AT&T (NYSE: T) is one of the world’s leading communication network providers. The business has a great history of rewarding shareholders. The company’s dividend yield is around an amazing 4.7% today. As the world uses more data, AT&T will push its profits higher.

AbbVie (NYSE: ABBV) is a biopharmaceutical company. It develops therapies for a wide range of diseases and keeps bringing new drugs to market to treat the world’s growing population. This allows it to pay a growing dividend, which is at about 3.9% today.

Caterpillar (NYSE: CAT) is one of the world’s leading builders of construction and mining equipment. Its revenue has dropped with energy prices and emerging markets, but that misfortune has turned it into a better value play. Today, the company pays more than a 3.1% dividend yield. It’s a great addition for any stock value portfolio.

Pfizer (NYSE: PFE) is another biopharmaceutical company. It develops a wide range of healthcare products to help the world’s growing population. The company has paid a dividend for decades, and now features a 3.7% dividend today. Pfizer will continue to save lives and push profits to investors.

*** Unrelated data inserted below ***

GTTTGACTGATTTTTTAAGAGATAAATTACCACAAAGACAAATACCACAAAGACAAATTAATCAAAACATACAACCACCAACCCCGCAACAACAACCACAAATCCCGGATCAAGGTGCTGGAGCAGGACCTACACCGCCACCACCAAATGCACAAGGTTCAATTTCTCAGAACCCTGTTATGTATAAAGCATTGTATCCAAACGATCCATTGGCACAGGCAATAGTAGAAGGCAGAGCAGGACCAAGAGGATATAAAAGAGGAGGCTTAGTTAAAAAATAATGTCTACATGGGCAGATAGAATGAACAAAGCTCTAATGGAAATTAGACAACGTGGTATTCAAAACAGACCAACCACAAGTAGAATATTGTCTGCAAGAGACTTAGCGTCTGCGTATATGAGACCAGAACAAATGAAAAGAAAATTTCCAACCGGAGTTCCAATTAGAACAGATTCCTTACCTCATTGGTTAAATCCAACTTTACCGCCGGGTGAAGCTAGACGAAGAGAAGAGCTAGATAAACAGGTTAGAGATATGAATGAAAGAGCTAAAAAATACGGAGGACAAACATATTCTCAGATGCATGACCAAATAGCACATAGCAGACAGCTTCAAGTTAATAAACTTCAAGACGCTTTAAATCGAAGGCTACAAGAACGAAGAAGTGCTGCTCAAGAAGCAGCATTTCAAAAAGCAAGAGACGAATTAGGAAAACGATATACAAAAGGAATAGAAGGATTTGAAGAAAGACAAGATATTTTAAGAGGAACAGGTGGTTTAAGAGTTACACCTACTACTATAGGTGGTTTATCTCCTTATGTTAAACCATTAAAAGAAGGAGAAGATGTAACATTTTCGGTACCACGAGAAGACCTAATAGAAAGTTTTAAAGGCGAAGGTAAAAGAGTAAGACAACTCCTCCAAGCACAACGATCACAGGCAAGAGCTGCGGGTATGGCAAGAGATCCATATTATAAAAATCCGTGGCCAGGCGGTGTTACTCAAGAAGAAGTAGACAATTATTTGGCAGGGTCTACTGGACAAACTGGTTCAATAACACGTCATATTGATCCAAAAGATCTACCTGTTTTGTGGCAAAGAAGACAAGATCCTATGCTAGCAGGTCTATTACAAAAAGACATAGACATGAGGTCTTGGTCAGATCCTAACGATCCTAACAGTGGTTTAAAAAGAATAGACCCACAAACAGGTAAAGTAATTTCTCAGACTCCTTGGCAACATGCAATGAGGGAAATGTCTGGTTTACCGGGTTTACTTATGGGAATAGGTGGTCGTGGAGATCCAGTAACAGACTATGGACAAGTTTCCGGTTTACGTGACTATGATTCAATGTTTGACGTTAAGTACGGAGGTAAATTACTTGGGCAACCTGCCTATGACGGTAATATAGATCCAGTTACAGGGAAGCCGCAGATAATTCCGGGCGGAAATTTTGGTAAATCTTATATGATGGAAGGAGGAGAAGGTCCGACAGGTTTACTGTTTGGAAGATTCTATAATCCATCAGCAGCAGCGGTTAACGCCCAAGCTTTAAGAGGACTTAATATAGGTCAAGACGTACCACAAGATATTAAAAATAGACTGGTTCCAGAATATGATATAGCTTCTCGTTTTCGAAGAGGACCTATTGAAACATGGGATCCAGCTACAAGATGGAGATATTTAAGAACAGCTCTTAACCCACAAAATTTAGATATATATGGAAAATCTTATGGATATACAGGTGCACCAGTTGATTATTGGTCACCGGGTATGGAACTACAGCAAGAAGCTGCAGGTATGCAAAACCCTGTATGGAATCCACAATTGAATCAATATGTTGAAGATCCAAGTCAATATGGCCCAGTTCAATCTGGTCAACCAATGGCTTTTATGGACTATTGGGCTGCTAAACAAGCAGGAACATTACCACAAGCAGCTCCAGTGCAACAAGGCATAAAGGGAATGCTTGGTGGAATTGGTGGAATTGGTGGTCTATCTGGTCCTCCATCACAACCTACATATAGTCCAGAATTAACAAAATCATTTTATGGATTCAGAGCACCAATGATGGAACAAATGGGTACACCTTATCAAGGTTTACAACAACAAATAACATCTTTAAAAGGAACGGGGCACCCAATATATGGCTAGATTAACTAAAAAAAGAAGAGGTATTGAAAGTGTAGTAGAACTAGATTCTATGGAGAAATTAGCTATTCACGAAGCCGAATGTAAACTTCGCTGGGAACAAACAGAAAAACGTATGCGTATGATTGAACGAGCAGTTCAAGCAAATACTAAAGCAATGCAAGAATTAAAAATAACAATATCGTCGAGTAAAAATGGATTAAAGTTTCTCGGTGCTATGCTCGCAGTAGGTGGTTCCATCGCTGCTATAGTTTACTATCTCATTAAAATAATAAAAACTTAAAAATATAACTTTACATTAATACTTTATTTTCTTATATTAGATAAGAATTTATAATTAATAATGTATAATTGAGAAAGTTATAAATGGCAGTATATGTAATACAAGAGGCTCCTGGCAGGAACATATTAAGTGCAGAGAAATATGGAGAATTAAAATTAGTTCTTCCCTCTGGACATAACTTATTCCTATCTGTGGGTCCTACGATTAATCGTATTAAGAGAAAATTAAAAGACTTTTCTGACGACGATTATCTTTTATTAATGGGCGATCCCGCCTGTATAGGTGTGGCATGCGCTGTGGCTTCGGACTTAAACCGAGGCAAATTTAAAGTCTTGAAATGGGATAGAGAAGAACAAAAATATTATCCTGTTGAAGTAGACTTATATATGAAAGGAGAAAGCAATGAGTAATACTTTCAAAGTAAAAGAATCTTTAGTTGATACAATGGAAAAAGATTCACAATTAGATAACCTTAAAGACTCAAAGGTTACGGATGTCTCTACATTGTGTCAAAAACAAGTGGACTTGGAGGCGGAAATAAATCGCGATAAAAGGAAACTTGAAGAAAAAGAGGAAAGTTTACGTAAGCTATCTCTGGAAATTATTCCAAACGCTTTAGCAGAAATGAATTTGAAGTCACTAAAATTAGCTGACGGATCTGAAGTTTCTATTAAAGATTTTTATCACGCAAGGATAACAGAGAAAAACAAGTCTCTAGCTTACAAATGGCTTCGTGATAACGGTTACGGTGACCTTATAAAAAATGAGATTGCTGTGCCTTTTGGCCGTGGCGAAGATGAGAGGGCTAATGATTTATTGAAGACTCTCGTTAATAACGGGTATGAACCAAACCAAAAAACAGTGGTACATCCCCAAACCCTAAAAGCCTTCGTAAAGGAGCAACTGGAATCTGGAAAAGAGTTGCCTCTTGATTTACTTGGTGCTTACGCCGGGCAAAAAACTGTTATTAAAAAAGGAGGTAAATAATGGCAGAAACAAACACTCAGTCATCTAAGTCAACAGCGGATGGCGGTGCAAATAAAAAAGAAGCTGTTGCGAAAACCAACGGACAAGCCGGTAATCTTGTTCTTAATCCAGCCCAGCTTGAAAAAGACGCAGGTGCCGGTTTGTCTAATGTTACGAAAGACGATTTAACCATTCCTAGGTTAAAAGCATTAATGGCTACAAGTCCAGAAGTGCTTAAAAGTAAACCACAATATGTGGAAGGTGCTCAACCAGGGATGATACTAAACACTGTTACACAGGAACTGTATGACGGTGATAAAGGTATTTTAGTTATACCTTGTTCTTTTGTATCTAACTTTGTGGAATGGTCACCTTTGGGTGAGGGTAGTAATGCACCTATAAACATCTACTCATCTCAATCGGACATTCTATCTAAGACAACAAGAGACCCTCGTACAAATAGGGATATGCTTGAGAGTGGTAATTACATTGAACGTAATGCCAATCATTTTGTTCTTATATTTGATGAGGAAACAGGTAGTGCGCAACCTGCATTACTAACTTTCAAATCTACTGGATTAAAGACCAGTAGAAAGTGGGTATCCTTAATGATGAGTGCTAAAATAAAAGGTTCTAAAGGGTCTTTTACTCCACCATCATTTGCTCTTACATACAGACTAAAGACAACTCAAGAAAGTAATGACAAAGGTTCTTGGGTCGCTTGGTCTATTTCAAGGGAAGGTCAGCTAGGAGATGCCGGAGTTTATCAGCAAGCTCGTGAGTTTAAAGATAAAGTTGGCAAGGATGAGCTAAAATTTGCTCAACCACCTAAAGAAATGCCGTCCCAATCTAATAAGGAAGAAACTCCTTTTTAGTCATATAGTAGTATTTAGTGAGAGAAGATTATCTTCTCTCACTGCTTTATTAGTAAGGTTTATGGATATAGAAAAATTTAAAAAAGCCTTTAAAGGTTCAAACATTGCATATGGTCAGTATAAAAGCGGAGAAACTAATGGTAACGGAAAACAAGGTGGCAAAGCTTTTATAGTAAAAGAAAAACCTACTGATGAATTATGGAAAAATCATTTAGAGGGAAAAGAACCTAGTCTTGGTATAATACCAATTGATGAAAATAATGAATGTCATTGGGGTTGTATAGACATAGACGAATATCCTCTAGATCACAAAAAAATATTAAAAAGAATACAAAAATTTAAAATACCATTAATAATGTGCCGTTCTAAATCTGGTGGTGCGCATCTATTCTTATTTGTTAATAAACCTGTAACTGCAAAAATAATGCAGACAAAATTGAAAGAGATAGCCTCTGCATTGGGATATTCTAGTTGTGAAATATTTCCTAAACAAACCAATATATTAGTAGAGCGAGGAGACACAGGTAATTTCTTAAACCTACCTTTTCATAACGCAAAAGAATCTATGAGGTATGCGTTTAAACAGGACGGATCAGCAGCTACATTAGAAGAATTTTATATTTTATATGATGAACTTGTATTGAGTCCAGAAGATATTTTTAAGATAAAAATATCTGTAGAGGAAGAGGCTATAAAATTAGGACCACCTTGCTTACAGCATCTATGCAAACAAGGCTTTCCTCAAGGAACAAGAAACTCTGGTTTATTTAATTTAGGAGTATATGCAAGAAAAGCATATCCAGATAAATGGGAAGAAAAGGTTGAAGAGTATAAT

International Business Machines (NYSE: IBM), better known as IBM, is a constant innovator. The company develops and sells thousands of hardware and software products. Right now, IBM is shifting toward big data, cloud computing and artificial intelligence. IBM is a technology leader for the future, which will allow it to continue paying a big dividend. Its dividend yield is about 3.2% today.

A few of the stocks above are current picks from Marc Lichtenfeld’s Oxford Income Letter. And one of them is already up 50% from its initial recommendation. That’s why I have to give a shout-out to Marc, The Oxford Club’s Chief Income Strategist. After all, this isn’t the first cash-gushing revenue stream he’s uncovered in his monthly newsletter.

The Oxford Income Letter is an unparalleled investment newsletter that provides income investments that trade at great values. You can learn more by clicking here.

And always remember... Price is what you pay; value is what you get. This is an invaluable lesson for investors. Going back to the silver coin example, it’s easy to see that the true value of the coin doesn’t change much. What folks think the coin is worth is the only change.

Folks that keep on bidding up the price of goods or investments eventually fall prey to the negative side effects of what’s known as the “greater fool theory.” They buy assets well above their underlying value, always hoping that there’s a greater fool out there to buy the stocks from them for more money.

The greater fool theory runs rampant in investing due, in part, to the complexity of valuing stocks. That’s why we’ve developed a system to find undervalued stocks. And you’ve gotten a nice introduction to it above.

As I mentioned before, value investing was created by investment legends. It should be a core strategy in your investing arsenal that supplies a core portion of your portfolio picks.

Good investing,
Brian Kehm